Sturtevant's passion for studying Native peoples began at a young age. In third grade "after a class on American Indians, he asked his father what kind of people study Indians, and his father replied, 'Anthropologists.' Sturtevant decided then that he would make anthropology his career" (Merrill 11). After graduating with honors from the University of California at Berkeley in 1949, Sturtevant went on to Yale University to complete his graduate work in anthropology. When it came time to decide on what area of North America he should focus his research, one of his faculty members at Yale, Irving Rouse, "suggested he consider the Seminoles of south Florida. By the end of his first fieldwork season, Sturtevant was convinced that the dearth of ethnographic information about these Seminoles and their status as one of the least acculturated of all North American Indian societies justified ethnographic research among them and offered the possibility of making an important contribution to North American ethnology" (Merrill 13). Sturtevant spent the summers of 1950 and 1951 conducting preliminary fieldwork among the Mikasuki-speaking Seminole and in 1952 he took up temporary residence at Big Cypress Reservation to undertake research for his dissertation, "The Mikasuki Seminole: Medical Beliefs and Practices." This work focused on Seminole medicine, but also included Sturtevant's analysis of Seminole worldview, religion, history, inter-ethnic relations, material culture, economy, kinship, language, and social organization.

In 1954, while he was finishing his dissertation, Sturtevant made the transition from student of anthropology to professional anthropologist. He was hired as an instructor in Yale's Anthropology Department and began his career in museum work as an assistant curator of anthropology at the Yale Peabody Museum. After receiving his PhD from Yale in 1955, Sturtevant moved on to the Smithsonian Institution, where he accepted a position as a research anthropologist at the Bureau of American Ethnology (BAE). This position afforded Sturtevant the chance to continue to explore his many research interests in ways that a full time professorship or museum curatorship could not. Over the next ten years he studied the Catawba in South Carolina; the Seneca and Cayuga nations of the Iroquois League in New York, Oklahoma, and Ontario; continued his work with the Seminole; visited European museums to examine early ethnographic examples and possible European prototypes of eastern North American Indian material culture; and spent a year in Burma. In 1963, Sturtevant and his wife, Theda Maw, the daughter of a prominent Burmese family, took their three young children to Burma so that they could visit with Maw's family. Sturtevant took this as an opportunity to branch out from his Native American research and spent the year visiting neighborhoods in Rangoon and villages in the surrounding countryside, examining archival materials, studying the Burmese language, learning about Burmese clothing and other aspects of the culture, and taking photographs. He also collected 386 items of clothing and other objects for the Smithsonian.

When Sturtevant returned from Burma, he found the BAE had been dissolved. In 1965, he was transferred from the now-defunct BAE to the Department of Anthropology at the National Museum of Natural History (NMNH), where he became curator of North American Ethnology, a position he held for the next forty-two years. During his tenure at NMNH Sturtevant oversaw all the North American ethnology collections, planned exhibitions, served on committees, and sponsored interns and fellows. One of Sturtevant's primary duties at NMNH was serving as the General Editor of the Handbook of North American Indians, "a major multi-volume reference work summarizing anthropological, linguistic, and historical knowledge about native peoples north of Mexico" (Jackson). Each volume was designed to represent a geographic or topical area of Americanist study. As General Editor, Sturtevant selected volume editors, chapter authors, oversaw office staff, and proofread manuscripts over the course of production.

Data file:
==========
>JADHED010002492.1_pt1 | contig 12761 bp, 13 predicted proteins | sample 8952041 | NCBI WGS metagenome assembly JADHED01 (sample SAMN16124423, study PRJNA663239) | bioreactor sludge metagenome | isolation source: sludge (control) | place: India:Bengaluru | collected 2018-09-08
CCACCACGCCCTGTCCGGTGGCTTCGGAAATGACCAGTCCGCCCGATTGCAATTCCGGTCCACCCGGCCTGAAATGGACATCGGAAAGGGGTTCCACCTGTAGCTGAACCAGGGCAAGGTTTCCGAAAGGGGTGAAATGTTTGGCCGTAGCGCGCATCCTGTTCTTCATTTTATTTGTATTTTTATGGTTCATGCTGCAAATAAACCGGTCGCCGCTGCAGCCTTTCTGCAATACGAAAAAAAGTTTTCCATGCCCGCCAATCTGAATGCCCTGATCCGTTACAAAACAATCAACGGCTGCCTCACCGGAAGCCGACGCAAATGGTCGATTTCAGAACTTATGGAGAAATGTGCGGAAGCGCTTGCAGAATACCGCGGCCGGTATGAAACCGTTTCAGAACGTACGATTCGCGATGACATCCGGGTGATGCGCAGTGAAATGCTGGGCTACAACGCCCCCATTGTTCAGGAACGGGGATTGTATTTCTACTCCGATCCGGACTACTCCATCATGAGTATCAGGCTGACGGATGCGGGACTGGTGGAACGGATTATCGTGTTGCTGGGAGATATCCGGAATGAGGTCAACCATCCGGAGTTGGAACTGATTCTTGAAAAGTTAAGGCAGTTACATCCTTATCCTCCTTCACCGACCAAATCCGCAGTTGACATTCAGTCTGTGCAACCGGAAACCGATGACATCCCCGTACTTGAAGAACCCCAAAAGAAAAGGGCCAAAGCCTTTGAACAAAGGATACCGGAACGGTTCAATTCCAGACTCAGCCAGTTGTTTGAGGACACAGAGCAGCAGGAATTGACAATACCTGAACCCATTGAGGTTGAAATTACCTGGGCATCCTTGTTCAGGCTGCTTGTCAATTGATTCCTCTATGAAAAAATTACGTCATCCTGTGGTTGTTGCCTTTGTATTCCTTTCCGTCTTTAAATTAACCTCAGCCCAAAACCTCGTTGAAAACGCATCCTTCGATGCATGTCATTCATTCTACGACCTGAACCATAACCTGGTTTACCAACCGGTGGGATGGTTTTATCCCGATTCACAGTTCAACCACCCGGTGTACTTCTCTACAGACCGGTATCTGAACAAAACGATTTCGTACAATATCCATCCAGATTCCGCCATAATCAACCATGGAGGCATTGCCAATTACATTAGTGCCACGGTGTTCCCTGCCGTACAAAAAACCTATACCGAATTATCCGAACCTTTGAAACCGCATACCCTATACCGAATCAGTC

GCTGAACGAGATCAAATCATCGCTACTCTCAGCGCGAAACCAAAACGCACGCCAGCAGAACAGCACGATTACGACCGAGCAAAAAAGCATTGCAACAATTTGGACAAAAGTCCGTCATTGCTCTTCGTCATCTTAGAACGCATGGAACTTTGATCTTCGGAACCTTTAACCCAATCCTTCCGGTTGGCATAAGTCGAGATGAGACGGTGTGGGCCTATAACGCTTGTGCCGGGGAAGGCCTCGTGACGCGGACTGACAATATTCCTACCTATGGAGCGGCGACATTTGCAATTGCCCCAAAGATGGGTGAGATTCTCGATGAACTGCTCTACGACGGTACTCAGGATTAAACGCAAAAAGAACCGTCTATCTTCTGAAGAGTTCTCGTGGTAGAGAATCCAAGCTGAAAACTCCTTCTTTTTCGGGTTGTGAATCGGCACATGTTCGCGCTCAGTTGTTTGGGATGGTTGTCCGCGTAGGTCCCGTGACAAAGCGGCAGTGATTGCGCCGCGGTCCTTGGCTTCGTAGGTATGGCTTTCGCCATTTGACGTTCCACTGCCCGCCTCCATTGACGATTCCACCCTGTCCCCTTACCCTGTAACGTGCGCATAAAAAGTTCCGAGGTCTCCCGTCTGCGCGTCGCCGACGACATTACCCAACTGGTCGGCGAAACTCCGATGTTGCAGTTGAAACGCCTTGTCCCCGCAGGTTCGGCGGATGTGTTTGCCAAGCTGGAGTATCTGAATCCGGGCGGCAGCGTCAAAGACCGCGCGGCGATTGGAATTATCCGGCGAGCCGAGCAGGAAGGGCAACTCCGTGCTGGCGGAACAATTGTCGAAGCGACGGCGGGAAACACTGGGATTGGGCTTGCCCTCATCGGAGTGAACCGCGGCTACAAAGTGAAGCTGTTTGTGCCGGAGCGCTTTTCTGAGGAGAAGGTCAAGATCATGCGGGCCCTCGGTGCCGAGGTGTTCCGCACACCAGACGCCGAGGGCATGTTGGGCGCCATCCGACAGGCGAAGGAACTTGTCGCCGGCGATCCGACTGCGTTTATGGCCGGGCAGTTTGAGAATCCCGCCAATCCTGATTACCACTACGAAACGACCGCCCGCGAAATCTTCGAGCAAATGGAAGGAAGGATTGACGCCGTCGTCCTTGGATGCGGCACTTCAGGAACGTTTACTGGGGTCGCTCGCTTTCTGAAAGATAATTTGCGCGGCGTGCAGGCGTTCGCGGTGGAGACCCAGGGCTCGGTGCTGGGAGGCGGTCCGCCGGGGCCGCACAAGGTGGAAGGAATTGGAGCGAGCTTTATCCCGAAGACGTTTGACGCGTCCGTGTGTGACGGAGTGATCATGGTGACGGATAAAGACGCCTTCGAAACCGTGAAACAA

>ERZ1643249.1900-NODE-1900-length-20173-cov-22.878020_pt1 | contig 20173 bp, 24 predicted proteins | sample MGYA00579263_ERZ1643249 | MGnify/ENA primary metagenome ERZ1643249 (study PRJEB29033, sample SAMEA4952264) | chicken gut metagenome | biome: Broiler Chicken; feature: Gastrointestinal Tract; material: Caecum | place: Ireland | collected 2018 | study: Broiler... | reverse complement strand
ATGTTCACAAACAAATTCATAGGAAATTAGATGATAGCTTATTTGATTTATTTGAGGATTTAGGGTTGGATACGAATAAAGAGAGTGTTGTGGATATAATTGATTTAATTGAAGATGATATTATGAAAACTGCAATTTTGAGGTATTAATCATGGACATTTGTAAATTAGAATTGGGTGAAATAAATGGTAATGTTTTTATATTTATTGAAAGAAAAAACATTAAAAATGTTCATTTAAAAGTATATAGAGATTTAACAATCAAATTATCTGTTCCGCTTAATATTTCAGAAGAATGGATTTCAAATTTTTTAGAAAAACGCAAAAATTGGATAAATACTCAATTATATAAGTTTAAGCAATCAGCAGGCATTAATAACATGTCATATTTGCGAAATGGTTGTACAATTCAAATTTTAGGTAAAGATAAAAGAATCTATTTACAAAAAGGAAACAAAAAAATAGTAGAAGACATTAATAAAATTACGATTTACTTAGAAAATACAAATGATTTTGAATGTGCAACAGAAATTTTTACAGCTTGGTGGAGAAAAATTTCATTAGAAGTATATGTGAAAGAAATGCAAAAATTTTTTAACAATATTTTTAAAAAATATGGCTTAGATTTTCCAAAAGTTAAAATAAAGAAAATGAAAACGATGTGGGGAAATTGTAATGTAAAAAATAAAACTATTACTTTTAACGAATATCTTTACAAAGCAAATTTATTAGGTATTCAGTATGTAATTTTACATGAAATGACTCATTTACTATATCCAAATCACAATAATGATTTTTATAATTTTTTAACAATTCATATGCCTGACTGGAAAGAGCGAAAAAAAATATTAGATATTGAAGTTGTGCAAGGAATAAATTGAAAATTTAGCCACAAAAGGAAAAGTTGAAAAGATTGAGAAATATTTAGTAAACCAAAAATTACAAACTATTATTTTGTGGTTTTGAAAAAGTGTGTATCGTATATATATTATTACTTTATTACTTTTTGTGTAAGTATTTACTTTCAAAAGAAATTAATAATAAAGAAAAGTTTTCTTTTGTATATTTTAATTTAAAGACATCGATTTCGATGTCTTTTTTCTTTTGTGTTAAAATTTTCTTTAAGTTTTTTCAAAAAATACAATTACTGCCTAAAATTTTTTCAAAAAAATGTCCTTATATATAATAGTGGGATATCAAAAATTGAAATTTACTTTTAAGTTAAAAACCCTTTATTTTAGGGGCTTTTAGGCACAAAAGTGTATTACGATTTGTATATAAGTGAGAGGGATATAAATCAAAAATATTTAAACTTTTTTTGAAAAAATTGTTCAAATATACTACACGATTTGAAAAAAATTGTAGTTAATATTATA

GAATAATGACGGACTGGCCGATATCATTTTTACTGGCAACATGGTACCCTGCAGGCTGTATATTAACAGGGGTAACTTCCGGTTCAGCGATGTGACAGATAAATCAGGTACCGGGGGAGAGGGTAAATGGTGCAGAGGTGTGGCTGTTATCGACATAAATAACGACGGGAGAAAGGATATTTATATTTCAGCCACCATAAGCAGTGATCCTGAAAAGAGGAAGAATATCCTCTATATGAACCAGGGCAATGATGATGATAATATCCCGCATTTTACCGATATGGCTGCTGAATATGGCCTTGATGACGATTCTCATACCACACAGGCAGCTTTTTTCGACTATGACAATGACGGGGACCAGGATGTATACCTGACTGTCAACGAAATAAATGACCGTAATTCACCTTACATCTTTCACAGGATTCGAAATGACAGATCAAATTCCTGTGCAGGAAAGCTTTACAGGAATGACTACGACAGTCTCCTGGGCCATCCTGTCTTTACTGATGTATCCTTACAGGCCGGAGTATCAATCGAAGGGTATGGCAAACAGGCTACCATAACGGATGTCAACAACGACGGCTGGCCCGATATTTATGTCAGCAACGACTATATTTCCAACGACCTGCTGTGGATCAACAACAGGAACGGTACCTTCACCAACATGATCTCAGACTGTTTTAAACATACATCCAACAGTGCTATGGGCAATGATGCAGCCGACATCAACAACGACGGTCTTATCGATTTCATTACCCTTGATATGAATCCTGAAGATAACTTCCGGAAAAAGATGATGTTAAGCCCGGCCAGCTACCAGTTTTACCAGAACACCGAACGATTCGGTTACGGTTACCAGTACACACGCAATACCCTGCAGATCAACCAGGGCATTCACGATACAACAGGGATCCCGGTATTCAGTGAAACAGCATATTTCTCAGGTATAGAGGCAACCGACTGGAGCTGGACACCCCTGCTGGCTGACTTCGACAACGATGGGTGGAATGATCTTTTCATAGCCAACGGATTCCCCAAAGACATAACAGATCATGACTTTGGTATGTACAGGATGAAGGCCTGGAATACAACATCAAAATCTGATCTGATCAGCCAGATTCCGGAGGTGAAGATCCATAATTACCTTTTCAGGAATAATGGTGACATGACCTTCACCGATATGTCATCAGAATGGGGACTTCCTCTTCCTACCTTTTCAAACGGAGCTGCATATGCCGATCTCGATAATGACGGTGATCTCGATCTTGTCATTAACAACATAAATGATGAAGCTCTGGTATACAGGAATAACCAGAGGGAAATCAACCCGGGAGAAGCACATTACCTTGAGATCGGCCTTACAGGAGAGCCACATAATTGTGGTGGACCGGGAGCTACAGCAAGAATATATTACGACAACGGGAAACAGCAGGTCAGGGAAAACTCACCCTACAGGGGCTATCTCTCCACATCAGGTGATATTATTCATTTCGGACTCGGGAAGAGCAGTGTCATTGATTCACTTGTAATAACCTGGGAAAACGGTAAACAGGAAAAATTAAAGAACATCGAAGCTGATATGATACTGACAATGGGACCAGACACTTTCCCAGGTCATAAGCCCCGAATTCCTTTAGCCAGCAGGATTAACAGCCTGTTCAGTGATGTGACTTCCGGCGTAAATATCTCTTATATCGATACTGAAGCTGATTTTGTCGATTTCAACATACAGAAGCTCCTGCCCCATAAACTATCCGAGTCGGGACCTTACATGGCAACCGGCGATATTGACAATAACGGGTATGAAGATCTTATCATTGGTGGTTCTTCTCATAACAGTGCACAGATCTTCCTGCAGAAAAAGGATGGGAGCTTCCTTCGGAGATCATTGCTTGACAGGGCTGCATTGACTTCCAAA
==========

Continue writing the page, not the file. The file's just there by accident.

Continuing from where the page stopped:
Besides focusing on the Handbook, much of Sturtevant's time was taken up by responsibilities he held outside the Institution. Sturtevant was extremely involved in professional anthropological associations and held many leadership positions. Fresh out of graduate school, he began a three-year term on the Board of Governors of the Anthropological Society of Washington in 1957. He later became a member of the executive committee of the Florida Anthropological Society, served as book-review editor and associate editor of the American Anthropologist from 1962-1968, was a member of the American Anthropological Association's Committee on Anthropological Research in Museums and was both vice president and president of the committee once it became the Council for Museum Anthropology, was on the American Anthropological Association's Committee on Archives, served three terms on the Board of Trustees of the Museum of the American Indian-Heye Foundation from 1976-1982 and was appointed to a fourth term between 1984 and 1986, and sat on the Board of Directors of Survival International from 1982-1988. He was President of the American Society for Ethnohistory, the American Ethnological Society, the American Anthropological Association, and the Anthropological Society of Washington. Sturtevant also taught classes at Johns Hopkins University as an adjunct professor in the Department of Anthropology, served as a consultant on exhibits at other museums, and reviewed manuscripts for scholarly publications.